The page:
Generation Fetish By Lee Higgs
| :. e-mail this article|
:. print this article
:. comment on this article
Three books of fetish photography, each quite different, offer seductive glimpses into the realms of fetish photography, fetish fashion and alternative sexuality.
Generation Fetish: Tattooed Love Girls
Lee Higgs’s Generation Fetish, a hardback with 330 photographs, is at $37.95 easily the best value of the books reviewed here. Higgs’s publisher, Goliath, produces swank volumes of erotic photography, including Higgs’s book; Charles Gatewood’s Badlands; Peter Gorman’s Naked in Apartment 7; and a new series of amateur photography that I will review in future columns. Goliath books are nice objects: small (Higgs’s book is 5.5” x 7.5”), stocky and satisfyingly heavy. The models, often shot in extreme close up and semi-dressed in knock-your-eye-out reds, yellows and blacks, fill the pages to bursting point. The confining effect of the book’s size accentuates the themes of erotic constraint in the images.
Higgs has assembled a group of gothic twenty-to-thirty-something models who combine radical looks with a strong sense of tribal/generational identity. The theme of Generation Fetish is that these women represent the sexual identity of their generation or at least its pierced and tattooed fringes: a generation that has made a mix of fetish fashion, piercing, tattooing, bondage, Gothicism, bisexuality and jeux-sans-frontieres fantasy its characteristic style.
These images offer a dramatic break from old-school soft-core images of women as man-pleasing Bunnies and lingerie fillers: submissive, idealized, interchangeable receptacles of male lust. The women imaged in Generation Fetish make the airbrush-and-hairspray bimbos of Playboy and Victoria’s Secret, with their long tresses, manipulative submissiveness, and hypocritical, come-hither poses look as over as Hugh Hefner’s, ahem, pipe. The Generation Fetish women take their visual personas to extremes: heavy lidded tattooed vixens, shaven headed punks, gothic dominas and ice-cold femmes. In and out of bondage, these women stare fearlessly into the camera, or ignore the viewer utterly in cool self-contemplation.
The heavily featured cover model is a case in point. Petite and pale as ivory in her blood-orange vegetable-dyed hair, huge blue-black eyes, and lemon yellow lips, her tiny body is marked by three asymmetrically placed tattoos. A large Celtic cross adorns her shaved pubis. Her tattoos indicate a life beyond the photograph, and her nakedness does not make her the viewer’s possession. Spread on a bare white stone floor drenched in blue shadows, her full breasts and pierced nipples exposed, her dark-lidded eyes closed, she is an overpoweringly sensual, yet thoroughly remote and self-possessed image of 21st Century womanhood.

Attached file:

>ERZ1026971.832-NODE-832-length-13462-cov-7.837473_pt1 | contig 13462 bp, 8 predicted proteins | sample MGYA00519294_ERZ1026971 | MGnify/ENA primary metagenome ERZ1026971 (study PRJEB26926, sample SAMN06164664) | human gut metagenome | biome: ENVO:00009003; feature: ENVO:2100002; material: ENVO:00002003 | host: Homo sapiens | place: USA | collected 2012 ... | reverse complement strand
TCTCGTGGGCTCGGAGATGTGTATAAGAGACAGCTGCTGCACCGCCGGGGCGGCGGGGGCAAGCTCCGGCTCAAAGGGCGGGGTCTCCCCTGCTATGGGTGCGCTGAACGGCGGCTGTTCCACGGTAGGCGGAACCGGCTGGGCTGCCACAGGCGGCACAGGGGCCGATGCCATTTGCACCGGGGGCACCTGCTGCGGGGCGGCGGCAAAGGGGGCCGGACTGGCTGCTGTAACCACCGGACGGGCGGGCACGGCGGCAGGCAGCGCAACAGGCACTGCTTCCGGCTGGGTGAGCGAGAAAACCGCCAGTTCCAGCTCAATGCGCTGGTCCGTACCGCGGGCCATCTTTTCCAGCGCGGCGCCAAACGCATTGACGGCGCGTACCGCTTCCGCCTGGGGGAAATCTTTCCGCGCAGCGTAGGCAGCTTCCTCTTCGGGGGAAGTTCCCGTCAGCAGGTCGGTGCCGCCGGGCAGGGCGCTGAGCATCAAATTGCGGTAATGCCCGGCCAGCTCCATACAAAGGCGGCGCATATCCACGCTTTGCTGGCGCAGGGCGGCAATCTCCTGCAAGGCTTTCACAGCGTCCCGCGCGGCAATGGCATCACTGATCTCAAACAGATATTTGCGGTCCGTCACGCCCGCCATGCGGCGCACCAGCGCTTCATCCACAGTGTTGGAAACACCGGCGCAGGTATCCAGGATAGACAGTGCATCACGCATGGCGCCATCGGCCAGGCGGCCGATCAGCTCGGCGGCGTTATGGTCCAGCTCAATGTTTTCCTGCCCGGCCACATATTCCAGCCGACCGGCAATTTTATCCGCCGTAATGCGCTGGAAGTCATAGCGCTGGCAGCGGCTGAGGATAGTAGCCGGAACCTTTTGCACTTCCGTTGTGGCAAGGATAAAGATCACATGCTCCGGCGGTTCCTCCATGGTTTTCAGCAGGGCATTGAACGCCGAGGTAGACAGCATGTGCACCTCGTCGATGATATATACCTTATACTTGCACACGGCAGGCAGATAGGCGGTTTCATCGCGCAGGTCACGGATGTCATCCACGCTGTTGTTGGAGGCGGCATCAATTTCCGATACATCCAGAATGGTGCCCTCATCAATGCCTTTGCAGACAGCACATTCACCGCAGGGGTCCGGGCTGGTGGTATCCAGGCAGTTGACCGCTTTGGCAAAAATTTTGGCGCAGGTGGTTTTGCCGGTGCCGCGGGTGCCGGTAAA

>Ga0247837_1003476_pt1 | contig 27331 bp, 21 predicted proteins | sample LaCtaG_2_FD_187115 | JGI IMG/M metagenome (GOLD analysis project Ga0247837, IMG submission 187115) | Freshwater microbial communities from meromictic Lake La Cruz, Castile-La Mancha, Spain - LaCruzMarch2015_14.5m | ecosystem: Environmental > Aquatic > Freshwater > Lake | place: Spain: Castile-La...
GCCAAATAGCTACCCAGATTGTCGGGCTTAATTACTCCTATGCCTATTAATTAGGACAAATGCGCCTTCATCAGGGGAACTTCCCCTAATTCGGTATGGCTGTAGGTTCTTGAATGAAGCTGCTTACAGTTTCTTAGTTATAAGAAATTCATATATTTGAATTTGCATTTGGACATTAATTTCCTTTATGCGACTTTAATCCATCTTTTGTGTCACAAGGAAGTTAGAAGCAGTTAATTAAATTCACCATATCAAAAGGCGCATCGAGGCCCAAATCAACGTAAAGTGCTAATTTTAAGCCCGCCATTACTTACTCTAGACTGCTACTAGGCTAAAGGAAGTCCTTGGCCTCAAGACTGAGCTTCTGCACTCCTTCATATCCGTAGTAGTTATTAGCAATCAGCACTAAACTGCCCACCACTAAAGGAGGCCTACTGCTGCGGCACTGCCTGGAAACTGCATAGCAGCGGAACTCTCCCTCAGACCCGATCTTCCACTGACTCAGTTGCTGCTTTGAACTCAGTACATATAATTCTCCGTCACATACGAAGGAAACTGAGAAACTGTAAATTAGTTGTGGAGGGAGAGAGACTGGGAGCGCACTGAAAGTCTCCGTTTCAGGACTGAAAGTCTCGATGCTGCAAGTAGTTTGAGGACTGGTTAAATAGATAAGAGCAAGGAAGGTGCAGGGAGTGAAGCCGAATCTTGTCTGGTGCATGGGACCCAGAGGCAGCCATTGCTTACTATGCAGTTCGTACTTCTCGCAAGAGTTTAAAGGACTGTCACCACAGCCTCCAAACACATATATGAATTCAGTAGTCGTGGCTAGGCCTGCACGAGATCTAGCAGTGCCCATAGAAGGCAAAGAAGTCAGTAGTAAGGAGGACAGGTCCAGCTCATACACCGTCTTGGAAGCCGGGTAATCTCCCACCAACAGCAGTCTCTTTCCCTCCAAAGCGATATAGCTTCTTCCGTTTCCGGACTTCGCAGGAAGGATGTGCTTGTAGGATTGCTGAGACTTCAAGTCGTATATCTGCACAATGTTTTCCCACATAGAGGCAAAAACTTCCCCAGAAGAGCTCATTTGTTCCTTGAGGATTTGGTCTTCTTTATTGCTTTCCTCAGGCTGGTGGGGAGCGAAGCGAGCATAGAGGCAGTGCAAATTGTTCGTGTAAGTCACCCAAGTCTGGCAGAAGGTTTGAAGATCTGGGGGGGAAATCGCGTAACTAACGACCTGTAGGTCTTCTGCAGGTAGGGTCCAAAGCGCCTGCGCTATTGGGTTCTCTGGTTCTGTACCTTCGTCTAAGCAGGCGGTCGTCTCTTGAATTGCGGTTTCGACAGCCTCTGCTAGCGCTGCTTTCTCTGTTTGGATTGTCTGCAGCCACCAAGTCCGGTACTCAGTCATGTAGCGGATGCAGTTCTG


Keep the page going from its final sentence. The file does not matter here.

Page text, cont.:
The camera is never used as a transparent peephole for voyeurs. Rather the models enter into a dramatic relationship with the camera and the photographer is a strong, if invisible presence within every scene.
Bondage is represented in many images, but as an adornment and an enhancement rather than as a means of subjection and degradation. Kenneth Tynan, the English theatre critic, and a lifelong devotee of bondage and sado-masochism, remarked that pain is not, as Freud assumed, the masochist’s source of pleasure: it is the unpleasant but necessary side effect of fully embodying a masochistic fantasy. In Generation Fetish bondage is presented in the spirit of laying claim to all the possibilities of sexual identity, rather than of forcing others to submit to neurotic fantasies of empowerment-through-degradation. The women in the submissive position in these images are always fully in command of themselves and are obviously consensual participants in role-playing games, not habitual victims acting out a lack of self esteem.
This sense of a generation of women liberated enough to play with the theatrics of fetishism for their own amusement and pleasure is central to Higgs’s vision in Generation Fetish. This is a fetishism that has fully shaken off the term’s negative, Freudian associations and released itself into the realm of sex-positive diversity.
Higgs appears respectful of the models’ identities. His work is not about capturing and possessing women. Traditionally, fetish models dressed to embody the (male) fetishist’s fantasy, but the women in Generation Fetish make fetishes of themselves. Their tattoos, piercing and bondage are part of a process of bodily self-repossession, empowerment and generational bonding. The adornments are worn and displayed primarily for themselves and one another, and only secondarily for the viewer. This combination of bold sexual display and self-ownership makes the women in Generation Fetish genuinely radical images of desire.
The Beauty of Fetish II: Latex Ice Queens
The Beauty of Fetish II is more austere, more traditionally “fetishist” than Generation Fetish. Its effect, if not as immediate and dramatic, is more subtly totemic and psychological. Steve Diet Goedde reinvents images from the classic fetish repertoire: impossibly high heels, curves outlined in shiny latex, scooped breasts spilling out of conical black corsets. There is often a retro feel to the settings, clothes, makeup, hairstyles and the visual personae of models like Belle, Gina Velour and Yvette that places fetishism in the context of nostalgia: the attempt to recapture a lost image of desire. Where Lee Higgs explores fetish as a sign of social subversion and alternative community, Steve Diet Goedde represents fetish in psychological terms as the isolated pursuit of a remote and tantalizing erotic perfection.
The major differences between The Beauty of Fetish and The Beauty of Fetish II are the inclusion of more color shots and the change of scenery from Mid-West bleak to LA sleek. The first volume of The Beauty of Fetish was shot mainly in black and white, and the downbeat urban and industrial Chicago exteriors increased the retro/noir feel of the images. Volume II blossoms into color every few pages and the contrast with the black and white is startling. There is a tendency at first to seek out the color and pass over the black and white, but as the color’s visceral jolt wears off, the book reveals itself as a study in the contrasting possibilities of black and white and color.